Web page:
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This time, thanks to an incredibly rare incident, they came out on the right side of the result.
A horror collision on the boundary rope between Sri Lankan fielders Shehan Jayasuriya and Kusal Mendis turned a wicket into a six, and saw the Black Caps home with two balls to spare to claim a baffling four-wicket win in the second of three Twenty20 clashes.
How exactly did a wicket turn into a six, you ask? Well, with four balls remaining, and seven runs required, Mitchell Santner smacked Sri Lankan spinner Wanindu Hasaranga to the wide long-on boundary. Racing around from long-on, Jayasuriya claimed a superb running catch, only to collide with Mendis, who was sprinting across from mid-wicket. The pair painfully clashed knees – sending Jayasuriya into the boundary rope, still clutching the ball.
As both lay prone on the ground, the umpires – just as baffled as everyone else – initially signaled four, before correctly reversing their decision to make it a six, as Jayasuriya hadn't released the ball before sprawling into the rope.
Umpire confusion, a seemingly vital catch turning into a six, and unprecedented scenes at the end of a Black Caps match? If this was all feeling a bit familiar, well, the result was at least different, albeit on an incredibly smaller scale.
With Jayasuriya having limped off, and Mendis still getting treatment on the boundary, Santner hit the next ball for four, the Black Caps wrapped up a win, and everyone stood around unsure of what to do.
It was a freakish finish to a freakishly familiar match (No, not that one - this time I'm talking about the first Twenty20.)
The Black Caps lost the toss, being sent out into the field to bowl first. Tim Southee was excellent with the ball, leading the way in restricting the hosts to a chaseable total. Despite a poor start with the bat, Colin de Grandhomme partnered with a Central Districts batsman for a decisive partnership, before Santner was around at the end as the winning runs were hit in the final over.
The strikingly similar manner of victory saw the Black Caps seal an unassailable 2-0 lead in their three-match Twenty20 series, unintentionally stumbling upon a winning formula as they overcame a few sloppy moments to claim an ultimately well-earned victory.
Once again, the experienced pair of Southee and de Grandhomme were the stars of the show. Southee backed up his 2-20 in the opener with 2-18 as New Zealand restricted Sri Lanka to a below-par 161-9. A surge in the middle overs had seen Sri Lanka well poised at 108-2, but the Black Caps bowlers used their variations well, using well-disguised slower balls and regular changes of pace, with Seth Rance and Scott Kuggeleijn combining for five wickets.
Not required with the ball, de Grandhomme instead shone with the bat, following up his 28-ball 44 from the opener with an excellent 59 from 46 balls to lead the chase.
Despite his prodigious power which makes him a perfect player for the shortest format, de Grandhomme arguably hadn't delivered on his potential at the international Twenty20 level. Part of that was usage – it never made sense for him to be batting at six - but before this series, he had only batted for more than 25 balls on one occasion.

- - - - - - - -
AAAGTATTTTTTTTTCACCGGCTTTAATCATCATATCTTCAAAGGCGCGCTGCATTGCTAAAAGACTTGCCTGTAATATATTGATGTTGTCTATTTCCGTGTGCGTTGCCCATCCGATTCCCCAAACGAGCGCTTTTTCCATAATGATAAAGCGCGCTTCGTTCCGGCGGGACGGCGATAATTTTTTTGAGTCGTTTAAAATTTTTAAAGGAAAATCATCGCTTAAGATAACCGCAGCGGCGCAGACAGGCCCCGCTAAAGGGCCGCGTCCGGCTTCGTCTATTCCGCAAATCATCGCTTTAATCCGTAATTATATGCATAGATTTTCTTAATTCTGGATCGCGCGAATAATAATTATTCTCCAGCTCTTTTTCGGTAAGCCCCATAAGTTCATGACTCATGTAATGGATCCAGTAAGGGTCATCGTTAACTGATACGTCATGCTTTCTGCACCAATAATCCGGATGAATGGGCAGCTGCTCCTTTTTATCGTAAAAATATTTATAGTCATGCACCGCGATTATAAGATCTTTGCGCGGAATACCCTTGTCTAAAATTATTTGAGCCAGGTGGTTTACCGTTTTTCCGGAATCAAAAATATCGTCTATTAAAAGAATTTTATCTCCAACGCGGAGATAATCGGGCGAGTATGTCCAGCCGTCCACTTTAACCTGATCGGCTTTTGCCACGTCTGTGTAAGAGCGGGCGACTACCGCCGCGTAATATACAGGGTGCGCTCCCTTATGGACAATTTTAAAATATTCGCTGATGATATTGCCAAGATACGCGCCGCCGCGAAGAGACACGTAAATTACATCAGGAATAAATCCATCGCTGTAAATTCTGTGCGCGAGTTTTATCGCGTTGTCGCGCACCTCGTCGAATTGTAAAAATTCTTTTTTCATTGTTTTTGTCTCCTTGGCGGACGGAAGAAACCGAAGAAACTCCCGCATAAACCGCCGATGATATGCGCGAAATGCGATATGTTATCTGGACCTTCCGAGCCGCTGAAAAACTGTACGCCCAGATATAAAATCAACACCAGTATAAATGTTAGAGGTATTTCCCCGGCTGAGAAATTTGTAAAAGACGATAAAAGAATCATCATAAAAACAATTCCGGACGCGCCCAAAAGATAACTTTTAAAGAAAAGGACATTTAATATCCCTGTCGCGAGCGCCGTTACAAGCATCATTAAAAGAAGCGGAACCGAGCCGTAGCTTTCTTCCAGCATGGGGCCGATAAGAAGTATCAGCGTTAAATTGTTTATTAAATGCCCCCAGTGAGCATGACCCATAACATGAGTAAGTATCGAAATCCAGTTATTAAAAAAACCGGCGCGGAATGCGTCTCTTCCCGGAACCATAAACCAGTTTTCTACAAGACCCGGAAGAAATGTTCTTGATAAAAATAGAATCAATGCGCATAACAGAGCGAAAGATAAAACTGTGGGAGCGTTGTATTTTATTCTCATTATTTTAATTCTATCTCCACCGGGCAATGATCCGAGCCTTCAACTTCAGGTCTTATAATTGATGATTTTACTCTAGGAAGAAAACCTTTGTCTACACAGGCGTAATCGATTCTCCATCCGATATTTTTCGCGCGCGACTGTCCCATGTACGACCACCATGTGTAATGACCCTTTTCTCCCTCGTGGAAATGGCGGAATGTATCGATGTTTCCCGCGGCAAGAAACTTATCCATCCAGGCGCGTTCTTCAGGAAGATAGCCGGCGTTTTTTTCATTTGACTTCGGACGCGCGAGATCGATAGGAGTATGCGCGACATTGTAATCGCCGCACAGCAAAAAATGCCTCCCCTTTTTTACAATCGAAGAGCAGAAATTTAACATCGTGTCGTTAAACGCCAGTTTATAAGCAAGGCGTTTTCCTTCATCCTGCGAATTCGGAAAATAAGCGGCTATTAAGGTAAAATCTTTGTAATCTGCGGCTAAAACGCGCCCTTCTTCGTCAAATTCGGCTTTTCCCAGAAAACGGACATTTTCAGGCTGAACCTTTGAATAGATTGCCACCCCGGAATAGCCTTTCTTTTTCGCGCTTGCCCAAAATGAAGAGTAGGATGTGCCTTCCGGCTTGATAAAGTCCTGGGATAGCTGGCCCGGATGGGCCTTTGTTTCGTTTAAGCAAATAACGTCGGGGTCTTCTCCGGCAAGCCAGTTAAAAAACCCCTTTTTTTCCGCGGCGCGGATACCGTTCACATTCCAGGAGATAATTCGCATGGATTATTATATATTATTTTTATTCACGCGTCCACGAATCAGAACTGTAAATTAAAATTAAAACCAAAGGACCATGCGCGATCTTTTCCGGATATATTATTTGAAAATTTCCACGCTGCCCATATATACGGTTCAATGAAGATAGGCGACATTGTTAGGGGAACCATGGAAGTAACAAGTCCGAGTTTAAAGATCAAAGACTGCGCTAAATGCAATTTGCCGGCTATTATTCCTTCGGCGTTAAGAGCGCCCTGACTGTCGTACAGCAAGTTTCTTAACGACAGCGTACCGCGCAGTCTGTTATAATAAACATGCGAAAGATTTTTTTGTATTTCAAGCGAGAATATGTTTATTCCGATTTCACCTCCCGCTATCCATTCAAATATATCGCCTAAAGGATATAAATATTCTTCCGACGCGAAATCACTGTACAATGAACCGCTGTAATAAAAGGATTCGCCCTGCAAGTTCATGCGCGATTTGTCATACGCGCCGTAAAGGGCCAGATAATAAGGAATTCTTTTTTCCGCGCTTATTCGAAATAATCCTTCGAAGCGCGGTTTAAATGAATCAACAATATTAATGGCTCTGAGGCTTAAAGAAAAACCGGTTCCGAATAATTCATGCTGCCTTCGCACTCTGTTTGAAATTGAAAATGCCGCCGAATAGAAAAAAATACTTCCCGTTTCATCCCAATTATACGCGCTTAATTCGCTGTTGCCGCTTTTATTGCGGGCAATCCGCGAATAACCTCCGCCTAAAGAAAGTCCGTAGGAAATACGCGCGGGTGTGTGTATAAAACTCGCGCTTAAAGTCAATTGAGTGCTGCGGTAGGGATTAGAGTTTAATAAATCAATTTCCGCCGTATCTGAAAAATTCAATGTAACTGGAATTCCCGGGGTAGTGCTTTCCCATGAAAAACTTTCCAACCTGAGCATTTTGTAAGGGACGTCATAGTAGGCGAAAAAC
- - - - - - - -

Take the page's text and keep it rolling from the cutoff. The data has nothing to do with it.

Now, he's done that in back-to-back games, and he showed tremendous situational skills this morning, building an innings and keeping the required run rate in check. He was partnered by Tom Bruce – in for Ross Taylor who was left out as a precautionary measure due to a hip injury - and the pair had plenty to do when joining forces at 38-3.
Colin Munro had holed out, and Tim Seifert and the promoted Kuggeleijn had both been trapped lbw in the same over by Akila Dananjaya. To make matters worse, Martin Guptill was watching on injured, after hurting his right abdominal muscle when fielding in the first innings.
With just two healthy recognised batsmen left in the sheds, 124 runs required and 16.2 overs still to be bowled, it required some cool heads, and de Grandhomme and Bruce provided that, putting on 109 – the highest stand for New Zealand against Sri Lanka.
They had their struggles, going five overs without a boundary, and wicketkeeper Kusal Perera was kept busy by an array of inside edges when mistiming slower balls. However, they kept things ticking over, and when de Grandhomme was given a life – Dasun Shanaka producing a comical slip straight out of a banana-peel cartoon skit when running in for an easy catch – the ante was upped.
De Grandhomme eventually holed out after reaching his highest Twenty20 score, and if there wasn't enough drama, Bruce then hurt his knee, leaving the Black Caps with potentially only 10 healthy players for the next game. He was run out with seven needed off five balls, and when Daryl Mitchell departed immediately after, the stage was set for Santner.
He promptly delivered - with a little help from one of cricket's strangest incidents.